"We use the very same fishing tactics that catch kingfish in close to shore," adds Parish. "Here we will troll a couple of big menhaden from our T-top rod holders as flat lines, with a set back from 40-70 feet. A third bait, either a ribbonfish or a big menhaden is then fished just behind the prop wash. Finally we fish two baits down deep with the aid of down riggers. We will normally vary the depths of the downriggers until we find the depth of water in which the larger kings are holding. We also vary the set back distance from the downrigger ball from 10-30 feet, until we find the right combination. Once again, most of these fine adjustments are determined while practice fishing, but we also adjust the depths and set back distances of our baits during the tournament day as well. We also begin our day of tournament fishing by fishing with one ribbon fish down deep and one live menhaden."
The Royal Flush fishing team also gears their terminal fishing tackle to the size of the kingfish they are more likely to catch.
"If we feel that we have a good shot of catching 30-40 pound kingfish, which northeast Florida waters are more likely to produce, we normally spool up with fifteen pound fishing line, #3 wire leader for our leader wire and #4 wire for our stinger hook," remarks Parish. 'We also use #6 - 4x treble hooks for small baits and #4 - 4x treble hooks for large baits."
"However the key to catching 30 - 40 pound offshore kingfish, is once again, pre fishing. Once you have found an offshore live bottom ledge, which is holding 30 - 40 pound kingfish, display plenty of patience. During the 1998 "Nassau Sport Fishing Association Kingfish" tournament, we fished all day without catching a fish over twenty five pounds, then after most of the boats had left, we landed a 43 pound "Smoker"!
The giant kingfish took first place honors in the Southern Kingfish Association sanctioned, "Nassau Sport Fishing Association kingfish tournament" and beat out the majority of the kingfish boats that were fishing in close to the beaches and inlet mouths. Two fishing seasons ago, the Royal Flush fishing team took second place aggregate honors in the "Greater Jacksonville Kingfish Tournament', while also fishing a small area of live bottom.
Steve Proctor, skipper of the "Blue Magic", Pro Line fishing team, also has a unique fishing tactic for catching big, offshore king mackerel.
"When we find numbers of kingfish holding at offshore live bottoms, I have one fishing - - tactic that consistently catches better than average size kingfish," instructs Proctor. "Once we have determined the depth of water where these big offshore kingfish are holding, we will rig a dead cigar minnow and drop it down to this pre determined water depth. I believe that big offshore kingfish are lazy feeders and when they find our deep rigged, dead cigar minnow, they soon find themselves in our fish bag and eventually, on the "SKA" tournament weigh scales!"
Dave Workman and Jeff Dry often find water temperature breaks when locating offshore kingfish. Workman and Dry are considered to be one of the best kingfish teams in the country and navigate the Donzi team boat, "C & H Lures".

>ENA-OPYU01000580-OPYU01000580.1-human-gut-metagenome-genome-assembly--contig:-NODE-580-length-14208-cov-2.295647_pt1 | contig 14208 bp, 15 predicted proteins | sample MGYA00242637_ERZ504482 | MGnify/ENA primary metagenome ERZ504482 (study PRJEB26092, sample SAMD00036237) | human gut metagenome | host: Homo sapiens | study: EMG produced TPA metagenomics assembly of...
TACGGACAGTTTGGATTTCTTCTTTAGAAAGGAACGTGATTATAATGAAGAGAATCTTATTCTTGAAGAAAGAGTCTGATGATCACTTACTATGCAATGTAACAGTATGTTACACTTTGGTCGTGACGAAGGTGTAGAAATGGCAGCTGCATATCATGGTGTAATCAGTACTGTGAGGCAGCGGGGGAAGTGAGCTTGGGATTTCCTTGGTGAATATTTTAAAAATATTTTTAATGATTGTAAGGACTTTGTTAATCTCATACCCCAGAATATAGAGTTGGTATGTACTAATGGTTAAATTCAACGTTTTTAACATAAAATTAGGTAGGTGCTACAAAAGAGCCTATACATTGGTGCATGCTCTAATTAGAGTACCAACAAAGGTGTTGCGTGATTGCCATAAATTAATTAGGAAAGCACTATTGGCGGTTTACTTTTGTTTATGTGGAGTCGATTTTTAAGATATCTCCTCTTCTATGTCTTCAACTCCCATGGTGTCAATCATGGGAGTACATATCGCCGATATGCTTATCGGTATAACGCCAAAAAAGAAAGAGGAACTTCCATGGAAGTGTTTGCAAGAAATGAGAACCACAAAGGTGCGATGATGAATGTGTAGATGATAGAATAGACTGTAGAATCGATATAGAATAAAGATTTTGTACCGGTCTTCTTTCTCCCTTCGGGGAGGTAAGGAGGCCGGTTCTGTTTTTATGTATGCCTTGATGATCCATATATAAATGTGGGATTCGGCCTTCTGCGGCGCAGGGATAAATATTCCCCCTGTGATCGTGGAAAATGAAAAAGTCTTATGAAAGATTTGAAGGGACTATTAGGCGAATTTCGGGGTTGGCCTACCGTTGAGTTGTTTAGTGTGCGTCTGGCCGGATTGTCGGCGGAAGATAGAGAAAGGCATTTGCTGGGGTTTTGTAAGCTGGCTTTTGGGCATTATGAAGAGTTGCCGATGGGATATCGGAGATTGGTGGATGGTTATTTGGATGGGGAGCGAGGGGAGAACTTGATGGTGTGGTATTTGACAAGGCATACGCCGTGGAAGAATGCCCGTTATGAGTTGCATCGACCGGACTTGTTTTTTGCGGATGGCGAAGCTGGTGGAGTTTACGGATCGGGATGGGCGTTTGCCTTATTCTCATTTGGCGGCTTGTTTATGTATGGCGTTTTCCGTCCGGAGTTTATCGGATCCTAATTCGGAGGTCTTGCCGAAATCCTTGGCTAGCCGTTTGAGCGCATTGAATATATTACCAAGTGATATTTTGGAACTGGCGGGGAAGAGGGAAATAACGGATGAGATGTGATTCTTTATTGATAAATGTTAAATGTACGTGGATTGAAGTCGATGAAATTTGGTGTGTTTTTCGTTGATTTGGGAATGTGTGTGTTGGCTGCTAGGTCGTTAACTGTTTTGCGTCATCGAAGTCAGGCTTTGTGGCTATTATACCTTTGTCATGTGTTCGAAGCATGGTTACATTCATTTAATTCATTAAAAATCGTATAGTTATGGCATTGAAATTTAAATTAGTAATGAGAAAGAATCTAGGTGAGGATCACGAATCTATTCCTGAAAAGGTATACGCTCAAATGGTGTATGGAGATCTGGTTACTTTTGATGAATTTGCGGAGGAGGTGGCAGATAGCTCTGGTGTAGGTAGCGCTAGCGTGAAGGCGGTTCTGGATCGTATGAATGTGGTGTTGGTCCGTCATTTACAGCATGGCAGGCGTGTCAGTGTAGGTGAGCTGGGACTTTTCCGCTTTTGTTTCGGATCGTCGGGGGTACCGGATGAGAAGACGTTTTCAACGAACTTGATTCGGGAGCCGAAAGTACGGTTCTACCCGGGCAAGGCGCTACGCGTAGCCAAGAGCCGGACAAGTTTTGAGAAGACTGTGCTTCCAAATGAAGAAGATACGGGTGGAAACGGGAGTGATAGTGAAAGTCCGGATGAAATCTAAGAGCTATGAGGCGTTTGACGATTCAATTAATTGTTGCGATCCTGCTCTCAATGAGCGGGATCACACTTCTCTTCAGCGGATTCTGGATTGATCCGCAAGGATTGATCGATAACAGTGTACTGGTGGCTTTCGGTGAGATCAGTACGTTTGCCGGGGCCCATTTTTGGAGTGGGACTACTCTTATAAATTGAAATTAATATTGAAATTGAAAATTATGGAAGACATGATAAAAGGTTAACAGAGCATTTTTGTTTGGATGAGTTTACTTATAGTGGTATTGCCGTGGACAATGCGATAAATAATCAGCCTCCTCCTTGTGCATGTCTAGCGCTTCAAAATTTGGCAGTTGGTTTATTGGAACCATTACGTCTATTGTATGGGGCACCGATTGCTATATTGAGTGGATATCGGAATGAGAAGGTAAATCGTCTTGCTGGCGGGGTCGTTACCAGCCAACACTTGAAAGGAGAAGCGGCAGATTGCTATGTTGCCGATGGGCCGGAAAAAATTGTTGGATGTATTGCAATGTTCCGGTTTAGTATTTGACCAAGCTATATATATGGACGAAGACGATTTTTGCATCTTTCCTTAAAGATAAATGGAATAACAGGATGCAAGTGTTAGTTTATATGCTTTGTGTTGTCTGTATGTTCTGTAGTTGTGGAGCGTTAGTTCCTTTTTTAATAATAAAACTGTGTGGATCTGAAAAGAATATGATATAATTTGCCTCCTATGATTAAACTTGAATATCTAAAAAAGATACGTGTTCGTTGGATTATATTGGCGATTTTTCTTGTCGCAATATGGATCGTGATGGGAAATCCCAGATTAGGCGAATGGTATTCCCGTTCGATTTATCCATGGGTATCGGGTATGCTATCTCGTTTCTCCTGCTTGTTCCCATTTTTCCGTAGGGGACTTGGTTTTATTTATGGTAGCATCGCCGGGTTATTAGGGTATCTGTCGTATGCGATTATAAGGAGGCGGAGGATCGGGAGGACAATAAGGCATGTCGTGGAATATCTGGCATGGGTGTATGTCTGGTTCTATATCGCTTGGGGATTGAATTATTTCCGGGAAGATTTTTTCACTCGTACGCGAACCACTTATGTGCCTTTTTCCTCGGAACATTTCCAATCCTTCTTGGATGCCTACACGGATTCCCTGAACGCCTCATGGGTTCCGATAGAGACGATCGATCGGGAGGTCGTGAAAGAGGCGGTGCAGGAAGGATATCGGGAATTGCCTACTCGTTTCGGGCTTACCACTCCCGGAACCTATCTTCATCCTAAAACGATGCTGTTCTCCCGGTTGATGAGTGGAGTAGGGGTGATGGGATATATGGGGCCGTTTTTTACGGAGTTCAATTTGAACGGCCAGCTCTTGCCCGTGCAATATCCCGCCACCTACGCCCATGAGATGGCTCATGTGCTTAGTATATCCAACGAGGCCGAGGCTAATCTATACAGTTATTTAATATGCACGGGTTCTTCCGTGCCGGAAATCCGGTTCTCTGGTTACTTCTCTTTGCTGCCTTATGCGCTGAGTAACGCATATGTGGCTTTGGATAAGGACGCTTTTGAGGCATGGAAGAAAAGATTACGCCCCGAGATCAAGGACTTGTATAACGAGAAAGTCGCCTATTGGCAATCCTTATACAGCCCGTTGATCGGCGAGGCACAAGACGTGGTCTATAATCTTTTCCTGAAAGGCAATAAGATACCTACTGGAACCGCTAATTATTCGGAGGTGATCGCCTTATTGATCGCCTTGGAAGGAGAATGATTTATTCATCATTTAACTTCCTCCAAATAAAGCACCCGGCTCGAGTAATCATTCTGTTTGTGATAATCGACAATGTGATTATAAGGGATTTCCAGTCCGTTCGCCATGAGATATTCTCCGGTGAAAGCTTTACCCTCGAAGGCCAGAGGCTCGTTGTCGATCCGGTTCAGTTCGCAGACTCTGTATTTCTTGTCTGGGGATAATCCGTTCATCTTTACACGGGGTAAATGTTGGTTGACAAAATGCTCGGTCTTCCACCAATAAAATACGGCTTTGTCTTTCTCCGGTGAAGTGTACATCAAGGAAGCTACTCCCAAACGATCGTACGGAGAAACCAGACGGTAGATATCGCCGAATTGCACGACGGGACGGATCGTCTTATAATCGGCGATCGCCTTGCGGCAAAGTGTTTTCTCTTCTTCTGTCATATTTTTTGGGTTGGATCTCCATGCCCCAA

"Jeff and I will often search for offshore live bottom truclures that offer temperature breaks which holds both good numbers of big kingfish and bait-fish schools as well," instructs Workman. "in many cases the water temperature break may be from one half to one degree."
Some water temperature companies offer a CD that can be down loaded into your computer. Marine Data offers offshore water temperatures from your computer with their "Sea Temp" version. There, water temperature breaks from one degree can be determined in distances of 1200 yards, or 1.1 kilometers. For more information, call (910)350-0352.
Finally, one of my favorite live bottom kingfish tricks, is fishing with a double live cigar minnow setup. Capture a pair of big cigar minnows from your live well and send them down deep with a downrigger. One of our largest offshore kingfish, a 43 pound kingfish which took first place in the SKA First Coast King Mackerel Tournament, was taken with a double cigar minnow rig.
Rigging includes a fourteen inch section of #3 wire, haywire wrapped to the eye of a live sit hook. A second, ten-inch section of #3 wire is then haywire wrapped to the same eye of the live bait hook. Haywire wrap a second #2 live bait hook to the tag end of the second leader wire. Use a short section of #4 wire and wrap it to the eye of the-last #2 live bait hook and the tag end to the eye of a #6-4x, treble hook. Adjust the length of the stinger wire so that the stinger hook lies right alongside the tail of the live cigar minnow. Finally, haywire wrap a #10 barrel swivel to the leader wire. Rig both live cigar minnows by barbing the live bait hooks right through both nostrils. When rigged properly, this double cigar minnow setup will resemble a school of minnows and has double the attraction!
If you are frustrated with the number of tournament boats that are fishing in close to the beaches and inlets, escape to these offshore live bottom hot spots and catch your big kingfish without the crowds!